Metro Weekly

Virginia Senate candidate thinks gay people should have separate restrooms

Del. Joe Preston, D-Petersburg (Photo Credit: Joe Preston for Senate).
Del. Joe Preston – Credit: Joe Preston for Senate

A candidate for Virginia State Senate with a generally pro-LGBT record may have unwittingly stepped into a controversy regarding the use of separate bathrooms for gay and lesbian people.

Del. Joe Preston (D-Petersburg, Hopewell, Dinwiddie), issued responses to a questionnaire from the Virginia Christian Alliance, a socially conservative Christian organization that espouses public policy in line with Biblical worldviews. They were behind efforts to impeach Attorney General Mark Herring (D) for refusing to defend Virginia’s ban on same-sex marriage.

In his responses, Preston indicated that he supports employment nondiscrimination protections for LGBT people, same-sex adoption, health insurance for the same-sex spouses of government employees, and requiring companies that contract with the state to offer benefits to same-sex spouses of employees. Preston was among 30 Democrats and five Republicans who voted for an amendment to the state budget that would have made permanent Gov. Terry McAuliffe’s executive order prohibiting discrimination against LGBT people in state employment.

Preston’s answers, however, also indicated he opposed allowing transgender children to use their chosen bathroom, and he was “undecided” about repealing the ban on same-sex marriage and prohibiting health care providers from engaging in sexual orientation change efforts with those under age 18.

Preston reiterated his commitment to fairness to Metro Weekly, noting he opposes bills that would seek to allow people or businesses to deny services or refrain from doing business with people whose lifestyle they object to based on their religious beliefs.

“If someone shows up at your door to do business, you should treat them as you would any other customer,” Preston said, noting that, as an African-American man, he was offended by the idea that someone might be denied service because of who they are.

He said he is opposed to trying to change someone’s sexuality, but noted that a person shouldn’t be prohibited from engaging in conversion therapy if they so desire. As for minors who wish to engage in the practice, Preston said he preferred to err on the side of caution, noting that minors should have some adult intervention or supervision before deciding to undergo conversion therapy.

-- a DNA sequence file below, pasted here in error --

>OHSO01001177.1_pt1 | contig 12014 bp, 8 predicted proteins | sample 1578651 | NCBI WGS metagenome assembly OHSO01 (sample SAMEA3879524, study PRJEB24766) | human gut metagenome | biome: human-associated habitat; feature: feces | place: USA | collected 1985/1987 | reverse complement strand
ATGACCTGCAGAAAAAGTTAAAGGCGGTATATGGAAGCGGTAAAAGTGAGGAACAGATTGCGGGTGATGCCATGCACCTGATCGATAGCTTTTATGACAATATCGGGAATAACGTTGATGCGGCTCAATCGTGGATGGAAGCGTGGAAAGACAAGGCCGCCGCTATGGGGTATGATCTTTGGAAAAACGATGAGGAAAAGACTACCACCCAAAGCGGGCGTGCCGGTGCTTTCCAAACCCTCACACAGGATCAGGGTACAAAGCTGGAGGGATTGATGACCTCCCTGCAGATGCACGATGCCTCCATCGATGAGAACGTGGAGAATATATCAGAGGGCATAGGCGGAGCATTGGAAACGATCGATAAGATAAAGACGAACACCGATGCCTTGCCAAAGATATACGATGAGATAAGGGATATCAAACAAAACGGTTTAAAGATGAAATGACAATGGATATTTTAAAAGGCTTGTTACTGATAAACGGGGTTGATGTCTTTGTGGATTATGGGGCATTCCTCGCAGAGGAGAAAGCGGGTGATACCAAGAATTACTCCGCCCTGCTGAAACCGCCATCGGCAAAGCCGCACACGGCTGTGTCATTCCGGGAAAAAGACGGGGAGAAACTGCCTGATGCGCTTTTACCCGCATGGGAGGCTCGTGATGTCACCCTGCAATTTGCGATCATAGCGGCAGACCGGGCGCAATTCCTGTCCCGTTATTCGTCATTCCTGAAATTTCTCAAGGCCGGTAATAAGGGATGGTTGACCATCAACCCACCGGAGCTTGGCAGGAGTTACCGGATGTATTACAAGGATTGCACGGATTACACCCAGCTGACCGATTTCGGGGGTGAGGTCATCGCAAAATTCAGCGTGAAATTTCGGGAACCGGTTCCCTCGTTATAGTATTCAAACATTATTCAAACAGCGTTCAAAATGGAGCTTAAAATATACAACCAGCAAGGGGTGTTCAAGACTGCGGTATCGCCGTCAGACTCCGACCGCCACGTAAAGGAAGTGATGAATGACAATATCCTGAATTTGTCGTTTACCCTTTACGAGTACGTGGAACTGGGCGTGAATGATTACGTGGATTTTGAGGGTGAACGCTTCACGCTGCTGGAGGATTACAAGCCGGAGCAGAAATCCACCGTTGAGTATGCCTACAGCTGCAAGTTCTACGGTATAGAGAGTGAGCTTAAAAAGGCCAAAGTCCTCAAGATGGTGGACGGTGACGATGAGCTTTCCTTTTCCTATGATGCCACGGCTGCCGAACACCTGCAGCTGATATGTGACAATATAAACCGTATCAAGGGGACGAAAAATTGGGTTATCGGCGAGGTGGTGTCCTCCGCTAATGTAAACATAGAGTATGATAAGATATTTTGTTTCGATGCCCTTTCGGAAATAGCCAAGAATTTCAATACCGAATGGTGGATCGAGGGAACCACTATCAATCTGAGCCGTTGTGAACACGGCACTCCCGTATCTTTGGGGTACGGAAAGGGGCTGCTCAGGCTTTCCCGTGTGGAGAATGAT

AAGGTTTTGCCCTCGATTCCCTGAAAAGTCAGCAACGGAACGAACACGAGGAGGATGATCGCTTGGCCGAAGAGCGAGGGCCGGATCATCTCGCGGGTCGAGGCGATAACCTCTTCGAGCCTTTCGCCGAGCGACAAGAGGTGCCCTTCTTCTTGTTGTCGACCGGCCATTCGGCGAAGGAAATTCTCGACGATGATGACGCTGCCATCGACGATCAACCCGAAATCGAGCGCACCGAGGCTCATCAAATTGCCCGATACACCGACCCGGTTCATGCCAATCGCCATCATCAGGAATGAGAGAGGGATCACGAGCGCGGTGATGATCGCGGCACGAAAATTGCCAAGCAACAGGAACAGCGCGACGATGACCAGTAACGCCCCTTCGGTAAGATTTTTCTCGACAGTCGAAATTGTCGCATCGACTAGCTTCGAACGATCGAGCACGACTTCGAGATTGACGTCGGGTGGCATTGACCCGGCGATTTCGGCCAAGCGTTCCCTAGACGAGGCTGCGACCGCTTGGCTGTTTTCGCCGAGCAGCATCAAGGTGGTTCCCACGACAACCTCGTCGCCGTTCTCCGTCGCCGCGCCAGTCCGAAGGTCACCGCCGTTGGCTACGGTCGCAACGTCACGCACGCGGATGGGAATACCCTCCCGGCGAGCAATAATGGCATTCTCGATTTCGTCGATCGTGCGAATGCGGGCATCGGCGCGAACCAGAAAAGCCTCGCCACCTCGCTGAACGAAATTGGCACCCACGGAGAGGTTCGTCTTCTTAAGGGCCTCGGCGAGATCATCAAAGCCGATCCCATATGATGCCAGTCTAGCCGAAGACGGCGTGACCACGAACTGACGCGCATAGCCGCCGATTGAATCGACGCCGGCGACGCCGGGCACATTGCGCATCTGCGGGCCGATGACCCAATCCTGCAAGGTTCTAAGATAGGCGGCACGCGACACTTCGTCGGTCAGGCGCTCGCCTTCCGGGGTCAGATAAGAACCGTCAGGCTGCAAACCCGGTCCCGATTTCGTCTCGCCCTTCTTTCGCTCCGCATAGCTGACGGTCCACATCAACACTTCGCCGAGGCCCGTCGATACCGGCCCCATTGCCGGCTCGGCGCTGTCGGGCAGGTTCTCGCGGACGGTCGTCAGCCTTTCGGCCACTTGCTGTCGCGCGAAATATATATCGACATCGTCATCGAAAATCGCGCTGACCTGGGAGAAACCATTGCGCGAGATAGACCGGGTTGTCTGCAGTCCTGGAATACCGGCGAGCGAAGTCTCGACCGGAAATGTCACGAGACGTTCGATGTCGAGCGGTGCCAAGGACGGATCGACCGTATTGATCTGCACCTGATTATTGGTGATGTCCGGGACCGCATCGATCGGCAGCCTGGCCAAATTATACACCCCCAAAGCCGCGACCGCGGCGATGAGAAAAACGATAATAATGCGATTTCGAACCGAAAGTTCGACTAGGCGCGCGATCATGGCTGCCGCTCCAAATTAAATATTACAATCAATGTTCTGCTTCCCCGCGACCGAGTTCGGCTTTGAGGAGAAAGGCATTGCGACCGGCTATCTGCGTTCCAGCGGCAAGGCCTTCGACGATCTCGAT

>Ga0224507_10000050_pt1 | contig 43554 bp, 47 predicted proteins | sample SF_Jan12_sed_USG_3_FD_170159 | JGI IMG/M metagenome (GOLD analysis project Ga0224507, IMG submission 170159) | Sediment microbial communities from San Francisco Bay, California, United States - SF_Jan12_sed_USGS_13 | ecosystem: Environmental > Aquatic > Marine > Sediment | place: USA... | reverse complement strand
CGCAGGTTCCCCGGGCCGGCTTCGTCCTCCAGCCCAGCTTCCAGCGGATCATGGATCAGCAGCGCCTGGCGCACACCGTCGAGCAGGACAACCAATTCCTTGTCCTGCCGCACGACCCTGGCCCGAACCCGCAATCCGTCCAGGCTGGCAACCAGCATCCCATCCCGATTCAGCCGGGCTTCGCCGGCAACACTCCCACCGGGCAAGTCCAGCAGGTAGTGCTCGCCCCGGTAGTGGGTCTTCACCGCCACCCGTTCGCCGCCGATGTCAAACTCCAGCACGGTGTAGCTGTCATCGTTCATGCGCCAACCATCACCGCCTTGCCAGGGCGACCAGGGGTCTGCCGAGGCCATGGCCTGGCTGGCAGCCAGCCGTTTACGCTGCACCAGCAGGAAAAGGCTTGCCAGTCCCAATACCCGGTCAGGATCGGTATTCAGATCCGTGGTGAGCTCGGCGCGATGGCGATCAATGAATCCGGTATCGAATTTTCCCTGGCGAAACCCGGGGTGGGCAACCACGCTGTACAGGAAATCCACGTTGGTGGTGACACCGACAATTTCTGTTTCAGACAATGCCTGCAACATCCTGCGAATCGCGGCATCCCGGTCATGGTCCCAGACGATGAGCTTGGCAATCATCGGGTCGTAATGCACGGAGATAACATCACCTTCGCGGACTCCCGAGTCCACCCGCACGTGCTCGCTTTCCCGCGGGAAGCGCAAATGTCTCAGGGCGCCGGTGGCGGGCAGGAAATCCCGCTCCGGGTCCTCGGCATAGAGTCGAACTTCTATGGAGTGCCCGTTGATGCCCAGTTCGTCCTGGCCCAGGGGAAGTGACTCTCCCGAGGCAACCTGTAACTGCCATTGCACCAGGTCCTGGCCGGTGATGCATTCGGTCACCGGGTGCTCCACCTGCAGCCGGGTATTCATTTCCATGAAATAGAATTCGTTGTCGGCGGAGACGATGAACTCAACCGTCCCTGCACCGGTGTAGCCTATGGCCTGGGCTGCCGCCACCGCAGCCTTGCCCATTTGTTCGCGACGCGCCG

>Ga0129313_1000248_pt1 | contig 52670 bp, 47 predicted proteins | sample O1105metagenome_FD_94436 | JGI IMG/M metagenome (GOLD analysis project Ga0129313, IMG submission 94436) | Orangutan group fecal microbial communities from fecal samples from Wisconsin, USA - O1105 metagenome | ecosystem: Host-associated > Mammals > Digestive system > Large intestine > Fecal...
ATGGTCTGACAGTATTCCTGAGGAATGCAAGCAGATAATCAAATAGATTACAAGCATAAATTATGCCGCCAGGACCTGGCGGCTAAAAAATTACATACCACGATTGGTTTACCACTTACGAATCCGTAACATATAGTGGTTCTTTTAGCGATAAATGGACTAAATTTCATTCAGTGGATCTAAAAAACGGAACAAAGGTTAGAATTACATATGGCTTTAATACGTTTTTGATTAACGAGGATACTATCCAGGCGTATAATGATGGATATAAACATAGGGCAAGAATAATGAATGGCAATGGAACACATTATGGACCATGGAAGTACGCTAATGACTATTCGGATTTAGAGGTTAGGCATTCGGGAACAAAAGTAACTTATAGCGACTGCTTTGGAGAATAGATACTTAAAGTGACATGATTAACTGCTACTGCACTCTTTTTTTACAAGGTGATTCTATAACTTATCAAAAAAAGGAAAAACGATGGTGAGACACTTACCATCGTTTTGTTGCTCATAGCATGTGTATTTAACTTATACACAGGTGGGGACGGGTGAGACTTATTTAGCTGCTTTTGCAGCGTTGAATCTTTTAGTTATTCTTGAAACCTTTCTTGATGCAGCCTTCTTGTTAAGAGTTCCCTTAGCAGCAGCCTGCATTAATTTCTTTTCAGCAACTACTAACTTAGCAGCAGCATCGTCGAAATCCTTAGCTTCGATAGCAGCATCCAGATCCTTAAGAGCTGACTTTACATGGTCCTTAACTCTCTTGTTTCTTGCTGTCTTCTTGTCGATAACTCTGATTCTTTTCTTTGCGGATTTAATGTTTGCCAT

He clarified his statement on marriage equality, saying, “I’m in favor of people marrying who they want to. It’s not for me to decide. It’s for those people who have those proclivities to decide.”

But Preston stood firm on his opposition to allowing transgender schoolchildren from using a bathroom opposite from their birth sex.

“I’m against people of different genders sharing bathrooms,” he said. “I actually think that gay people should have their own restrooms.”

Preston elaborated, noting that a straight person might feel uncomfortable using the restroom if they knew the person next to them was gay or lesbian, just as he would feel uncomfortable if he walked into a men’s room and saw a female in there. For Preston, the issue is about what makes people comfortable.

“I really think [gay people] ought to have their own restrooms,” Preston added. “I can’t speak for them, because I’m not part of that community. But I would think they would feel more comfortable.”

When re-asked the question as it pertains to transgender schoolchildren, Preston still opposed mixing genders, regardless of whether a person identifies as a gender different from their birth sex.

“At some point, their genitalia have to dictate who they are,” he said.

However, he also said that he did not have a problem with a business choosing to install intersex or single-stall bathrooms. “That’s good,” he said. “That means it’s open to everybody.”

“It is hard to believe that in 2015 anybody running for state office would suggest that gay people should be using a separate bathroom,” said James Parrish, executive director of Equality Virginia. “We must continue to move Virginia forward, and that means ensuring equal access to all public accommodations, including for gay or transgender Virginians.”

“I am shocked at such backward thinking,” said Sen. Rosalyn Dance (D-Petersburg, Hopewell, Richmond City), Preston’s opponent in the 16th Senate District. “We are all striving together to ensure that LGBTQ individuals have the same opportunity, fairness and justice as the rest of us. Now, he wants to segregate them by bathrooms. This seems a horrible throwback to ‘separate, but equal.’”

As for the issue of transgender children and restroom use, Dance said, “[A child] should be allowed to use the bathroom where he or she feels most comfortable. We have a responsibility as adults to help children be comfortable and happy.”

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